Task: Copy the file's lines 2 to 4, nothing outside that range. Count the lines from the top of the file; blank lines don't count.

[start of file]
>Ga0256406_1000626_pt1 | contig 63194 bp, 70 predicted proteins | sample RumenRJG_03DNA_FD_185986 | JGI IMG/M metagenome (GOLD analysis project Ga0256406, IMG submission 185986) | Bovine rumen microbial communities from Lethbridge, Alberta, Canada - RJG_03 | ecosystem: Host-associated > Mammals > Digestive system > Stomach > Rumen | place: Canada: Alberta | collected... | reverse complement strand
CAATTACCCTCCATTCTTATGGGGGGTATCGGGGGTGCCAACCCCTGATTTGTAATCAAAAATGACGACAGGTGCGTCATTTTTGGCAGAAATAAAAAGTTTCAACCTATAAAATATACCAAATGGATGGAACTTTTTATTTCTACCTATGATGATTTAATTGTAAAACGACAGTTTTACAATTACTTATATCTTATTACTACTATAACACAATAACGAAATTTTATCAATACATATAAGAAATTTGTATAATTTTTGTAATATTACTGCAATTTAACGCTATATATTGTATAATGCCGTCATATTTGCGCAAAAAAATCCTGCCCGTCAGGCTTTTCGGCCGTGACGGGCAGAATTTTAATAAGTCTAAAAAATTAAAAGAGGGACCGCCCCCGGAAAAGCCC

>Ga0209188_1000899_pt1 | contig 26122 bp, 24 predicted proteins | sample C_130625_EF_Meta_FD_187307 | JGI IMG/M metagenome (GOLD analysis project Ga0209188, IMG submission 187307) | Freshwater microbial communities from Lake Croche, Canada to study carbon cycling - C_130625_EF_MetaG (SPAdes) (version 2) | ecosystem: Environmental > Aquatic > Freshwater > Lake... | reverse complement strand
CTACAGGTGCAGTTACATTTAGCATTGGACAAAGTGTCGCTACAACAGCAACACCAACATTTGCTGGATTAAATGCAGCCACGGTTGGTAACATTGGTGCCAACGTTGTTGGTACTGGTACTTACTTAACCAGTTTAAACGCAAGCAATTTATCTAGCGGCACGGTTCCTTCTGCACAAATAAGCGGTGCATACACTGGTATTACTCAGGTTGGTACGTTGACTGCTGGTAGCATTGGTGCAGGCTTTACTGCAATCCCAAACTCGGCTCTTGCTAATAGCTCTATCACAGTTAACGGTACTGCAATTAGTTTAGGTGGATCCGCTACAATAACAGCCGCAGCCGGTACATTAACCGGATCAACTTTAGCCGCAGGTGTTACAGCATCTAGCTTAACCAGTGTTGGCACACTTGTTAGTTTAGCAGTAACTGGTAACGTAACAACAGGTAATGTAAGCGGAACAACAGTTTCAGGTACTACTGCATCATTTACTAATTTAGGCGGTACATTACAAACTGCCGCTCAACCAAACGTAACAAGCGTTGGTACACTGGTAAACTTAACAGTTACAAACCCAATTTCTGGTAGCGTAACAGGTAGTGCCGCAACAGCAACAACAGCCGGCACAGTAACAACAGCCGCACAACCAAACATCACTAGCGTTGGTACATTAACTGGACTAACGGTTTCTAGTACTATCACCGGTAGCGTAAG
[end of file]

CAATTACCCTCCATTCTTATGGGGGGTATCGGGGGTGCCAACCCCTGATTTGTAATCAAAAATGACGACAGGTGCGTCATTTTTGGCAGAAATAAAAAGTTTCAACCTATAAAATATACCAAATGGATGGAACTTTTTATTTCTACCTATGATGATTTAATTGTAAAACGACAGTTTTACAATTACTTATATCTTATTACTACTATAACACAATAACGAAATTTTATCAATACATATAAGAAATTTGTATAATTTTTGTAATATTACTGCAATTTAACGCTATATATTGTATAATGCCGTCATATTTGCGCAAAAAAATCCTGCCCGTCAGGCTTTTCGGCCGTGACGGGCAGAATTTTAATAAGTCTAAAAAATTAAAAGAGGGACCGCCCCCGGAAAAGCCC

>Ga0209188_1000899_pt1 | contig 26122 bp, 24 predicted proteins | sample C_130625_EF_Meta_FD_187307 | JGI IMG/M metagenome (GOLD analysis project Ga0209188, IMG submission 187307) | Freshwater microbial communities from Lake Croche, Canada to study carbon cycling - C_130625_EF_MetaG (SPAdes) (version 2) | ecosystem: Environmental > Aquatic > Freshwater > Lake... | reverse complement strand
CTACAGGTGCAGTTACATTTAGCATTGGACAAAGTGTCGCTACAACAGCAACACCAACATTTGCTGGATTAAATGCAGCCACGGTTGGTAACATTGGTGCCAACGTTGTTGGTACTGGTACTTACTTAACCAGTTTAAACGCAAGCAATTTATCTAGCGGCACGGTTCCTTCTGCACAAATAAGCGGTGCATACACTGGTATTACTCAGGTTGGTACGTTGACTGCTGGTAGCATTGGTGCAGGCTTTACTGCAATCCCAAACTCGGCTCTTGCTAATAGCTCTATCACAGTTAACGGTACTGCAATTAGTTTAGGTGGATCCGCTACAATAACAGCCGCAGCCGGTACATTAACCGGATCAACTTTAGCCGCAGGTGTTACAGCATCTAGCTTAACCAGTGTTGGCACACTTGTTAGTTTAGCAGTAACTGGTAACGTAACAACAGGTAATGTAAGCGGAACAACAGTTTCAGGTACTACTGCATCATTTACTAATTTAGGCGGTACATTACAAACTGCCGCTCAACCAAACGTAACAAGCGTTGGTACACTGGTAAACTTAACAGTTACAAACCCAATTTCTGGTAGCGTAACAGGTAGTGCCGCAACAGCAACAACAGCCGGCACAGTAACAACAGCCGCACAACCAAACATCACTAGCGTTGGTACATTAACTGGACTAACGGTTTCTAGTACTATCACCGGTAGCGTAAG